This work shows the world around a particular person: John.

He is a hunter, specifically one who uses his Spanish greyhounds (or Galgo Español) to hunt. This type of hunting, which has a long history in Spain, is used to locate hares in a field. As soon as the dogs smell a hare, the hunter releases the dogs, who chase the hare until they manage to track it down without any help from the hunter.

These hunters do not want to capture many hares—they are more focused on training the dogs. They’re constantly looking for dogs with the potential to be fast runners and great hunters. The dogs in this series, greyhounds, can reach up to 60 kph (around 38 mph) in a race.

For two years, I’ve been living with John, the protagonist of my series, to document this subject in a more personal and intimate way. He has been around this hobby since he was very small—it is a family tradition. I was drawn to this project through my urge to document the great bond that John has with his dogs.

My intention is to tell a story with an identity. I have tried to capture an atmosphere that pervades this activity and bring historical context to the mystery and darkness inherent in the hunt. I wanted to reflect what felt like an almost magical and surreal world. For me, it is very important that my images transmit the feelings that I have in the moment I take a photograph.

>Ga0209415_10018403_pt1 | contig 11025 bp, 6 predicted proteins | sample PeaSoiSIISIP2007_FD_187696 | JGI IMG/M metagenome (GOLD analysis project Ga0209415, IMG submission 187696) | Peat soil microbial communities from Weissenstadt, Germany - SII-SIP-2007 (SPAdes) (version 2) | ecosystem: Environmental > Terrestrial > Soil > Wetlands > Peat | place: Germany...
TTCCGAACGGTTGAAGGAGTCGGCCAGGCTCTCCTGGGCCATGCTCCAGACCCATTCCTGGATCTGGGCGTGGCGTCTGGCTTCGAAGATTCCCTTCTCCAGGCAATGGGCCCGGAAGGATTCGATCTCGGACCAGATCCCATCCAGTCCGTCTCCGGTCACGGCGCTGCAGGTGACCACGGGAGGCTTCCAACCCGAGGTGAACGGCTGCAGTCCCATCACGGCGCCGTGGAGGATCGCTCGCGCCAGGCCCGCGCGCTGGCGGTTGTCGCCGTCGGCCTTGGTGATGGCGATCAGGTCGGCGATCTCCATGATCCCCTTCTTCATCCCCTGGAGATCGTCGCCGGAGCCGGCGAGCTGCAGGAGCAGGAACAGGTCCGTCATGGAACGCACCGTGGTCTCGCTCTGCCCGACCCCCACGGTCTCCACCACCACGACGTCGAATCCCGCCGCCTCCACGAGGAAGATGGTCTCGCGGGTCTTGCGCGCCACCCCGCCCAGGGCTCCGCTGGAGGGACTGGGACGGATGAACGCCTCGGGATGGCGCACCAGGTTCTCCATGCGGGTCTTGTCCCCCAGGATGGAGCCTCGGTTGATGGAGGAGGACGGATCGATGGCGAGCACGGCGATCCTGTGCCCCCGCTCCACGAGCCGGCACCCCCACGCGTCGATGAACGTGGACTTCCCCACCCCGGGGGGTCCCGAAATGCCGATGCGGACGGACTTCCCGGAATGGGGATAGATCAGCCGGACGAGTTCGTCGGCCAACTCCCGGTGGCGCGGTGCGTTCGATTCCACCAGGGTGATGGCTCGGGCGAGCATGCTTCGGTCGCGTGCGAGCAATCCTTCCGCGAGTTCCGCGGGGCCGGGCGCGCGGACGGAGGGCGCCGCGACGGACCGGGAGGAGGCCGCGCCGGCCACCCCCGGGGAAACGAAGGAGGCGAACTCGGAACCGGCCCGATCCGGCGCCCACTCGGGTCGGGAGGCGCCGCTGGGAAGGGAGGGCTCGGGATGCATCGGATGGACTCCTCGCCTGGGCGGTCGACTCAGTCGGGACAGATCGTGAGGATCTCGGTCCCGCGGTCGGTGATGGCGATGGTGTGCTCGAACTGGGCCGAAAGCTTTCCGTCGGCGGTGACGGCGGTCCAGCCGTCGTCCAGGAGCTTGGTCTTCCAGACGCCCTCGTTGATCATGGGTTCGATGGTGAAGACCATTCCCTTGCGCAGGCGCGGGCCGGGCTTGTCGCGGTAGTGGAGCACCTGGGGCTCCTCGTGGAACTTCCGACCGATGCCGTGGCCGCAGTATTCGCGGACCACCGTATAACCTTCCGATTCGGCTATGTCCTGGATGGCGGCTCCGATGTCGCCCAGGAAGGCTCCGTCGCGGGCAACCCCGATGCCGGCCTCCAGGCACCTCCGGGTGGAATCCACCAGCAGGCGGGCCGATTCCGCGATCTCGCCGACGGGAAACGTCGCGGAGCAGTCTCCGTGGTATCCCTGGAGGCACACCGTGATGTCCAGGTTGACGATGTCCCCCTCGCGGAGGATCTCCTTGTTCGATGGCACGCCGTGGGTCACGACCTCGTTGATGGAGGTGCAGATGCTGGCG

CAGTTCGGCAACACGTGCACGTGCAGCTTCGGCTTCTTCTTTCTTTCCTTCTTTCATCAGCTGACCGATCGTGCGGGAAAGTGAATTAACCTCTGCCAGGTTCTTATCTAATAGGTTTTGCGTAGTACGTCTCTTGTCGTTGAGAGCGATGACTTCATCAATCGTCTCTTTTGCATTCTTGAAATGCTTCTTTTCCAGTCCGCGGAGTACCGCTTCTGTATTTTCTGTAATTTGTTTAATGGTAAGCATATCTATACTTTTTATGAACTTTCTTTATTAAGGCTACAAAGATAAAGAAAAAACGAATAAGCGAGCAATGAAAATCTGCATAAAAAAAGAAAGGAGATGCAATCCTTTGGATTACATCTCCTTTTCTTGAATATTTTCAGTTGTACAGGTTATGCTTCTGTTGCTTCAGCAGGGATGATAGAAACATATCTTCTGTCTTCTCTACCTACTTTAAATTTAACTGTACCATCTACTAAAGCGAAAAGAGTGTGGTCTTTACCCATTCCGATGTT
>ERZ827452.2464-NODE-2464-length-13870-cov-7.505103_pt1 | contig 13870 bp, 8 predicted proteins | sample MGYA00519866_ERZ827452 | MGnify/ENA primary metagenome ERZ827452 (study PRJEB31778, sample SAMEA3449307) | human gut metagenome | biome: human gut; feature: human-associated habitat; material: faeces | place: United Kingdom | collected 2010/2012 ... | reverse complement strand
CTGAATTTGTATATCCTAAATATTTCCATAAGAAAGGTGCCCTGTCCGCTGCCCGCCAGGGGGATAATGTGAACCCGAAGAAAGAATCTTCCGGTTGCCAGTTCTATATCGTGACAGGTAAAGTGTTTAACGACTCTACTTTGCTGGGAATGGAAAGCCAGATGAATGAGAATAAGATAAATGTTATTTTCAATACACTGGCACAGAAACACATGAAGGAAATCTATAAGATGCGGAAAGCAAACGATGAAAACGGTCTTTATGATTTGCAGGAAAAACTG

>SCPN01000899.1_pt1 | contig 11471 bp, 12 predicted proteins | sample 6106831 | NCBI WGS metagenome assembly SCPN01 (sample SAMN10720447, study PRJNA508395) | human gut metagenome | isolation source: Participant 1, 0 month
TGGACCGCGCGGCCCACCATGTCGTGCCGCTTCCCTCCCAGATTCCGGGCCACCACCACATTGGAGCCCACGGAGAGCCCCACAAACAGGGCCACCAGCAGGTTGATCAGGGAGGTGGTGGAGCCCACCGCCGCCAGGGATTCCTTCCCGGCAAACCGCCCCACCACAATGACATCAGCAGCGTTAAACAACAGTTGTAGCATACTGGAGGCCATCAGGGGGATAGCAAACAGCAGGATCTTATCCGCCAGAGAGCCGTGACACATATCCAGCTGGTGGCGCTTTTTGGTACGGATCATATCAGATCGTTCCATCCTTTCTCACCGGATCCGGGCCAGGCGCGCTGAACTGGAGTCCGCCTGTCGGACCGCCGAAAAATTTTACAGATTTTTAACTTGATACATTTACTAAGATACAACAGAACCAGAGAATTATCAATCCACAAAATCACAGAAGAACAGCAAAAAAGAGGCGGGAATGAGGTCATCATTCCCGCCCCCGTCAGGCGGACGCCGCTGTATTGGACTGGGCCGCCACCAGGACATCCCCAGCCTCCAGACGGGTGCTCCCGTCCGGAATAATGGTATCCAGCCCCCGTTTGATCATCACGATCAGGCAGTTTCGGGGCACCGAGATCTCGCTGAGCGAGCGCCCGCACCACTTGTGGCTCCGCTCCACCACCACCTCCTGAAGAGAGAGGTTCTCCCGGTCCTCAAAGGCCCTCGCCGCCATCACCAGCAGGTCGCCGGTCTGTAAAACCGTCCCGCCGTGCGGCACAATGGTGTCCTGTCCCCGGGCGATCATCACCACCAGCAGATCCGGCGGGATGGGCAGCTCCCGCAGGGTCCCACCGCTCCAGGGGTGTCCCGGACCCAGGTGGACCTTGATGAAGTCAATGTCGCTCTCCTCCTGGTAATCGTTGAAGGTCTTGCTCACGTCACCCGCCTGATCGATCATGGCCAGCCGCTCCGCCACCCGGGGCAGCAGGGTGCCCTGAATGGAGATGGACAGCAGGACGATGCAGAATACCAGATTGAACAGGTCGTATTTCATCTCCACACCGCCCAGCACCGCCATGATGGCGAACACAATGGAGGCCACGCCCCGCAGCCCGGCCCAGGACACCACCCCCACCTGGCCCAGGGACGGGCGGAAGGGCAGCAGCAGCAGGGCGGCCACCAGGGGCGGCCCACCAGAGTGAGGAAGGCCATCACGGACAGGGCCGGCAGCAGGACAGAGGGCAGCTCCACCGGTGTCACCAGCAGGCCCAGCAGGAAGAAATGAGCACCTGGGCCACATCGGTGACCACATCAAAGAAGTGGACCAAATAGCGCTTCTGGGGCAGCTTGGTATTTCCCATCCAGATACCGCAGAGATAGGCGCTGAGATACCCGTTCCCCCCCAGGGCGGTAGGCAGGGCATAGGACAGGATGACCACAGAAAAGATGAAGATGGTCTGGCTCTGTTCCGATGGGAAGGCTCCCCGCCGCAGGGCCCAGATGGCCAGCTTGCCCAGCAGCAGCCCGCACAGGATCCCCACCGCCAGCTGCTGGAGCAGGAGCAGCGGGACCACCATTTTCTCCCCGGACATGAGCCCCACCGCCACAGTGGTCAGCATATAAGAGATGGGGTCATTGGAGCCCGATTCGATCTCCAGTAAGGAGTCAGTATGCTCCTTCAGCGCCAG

—Antonio Gonzalez Caro

If you’d like to see more work on this and similar topics, we’d recommend the following previous articles: The Gleaners, Matt Hamon’s series on the people who live largely off the grid in rural Montana, picking clean the carcasses left behind by Native American hunters, and Slovenia’s Plateau Pasture Shepherds, a project that follows a shepherd community that is starting to change its ways after 500 years.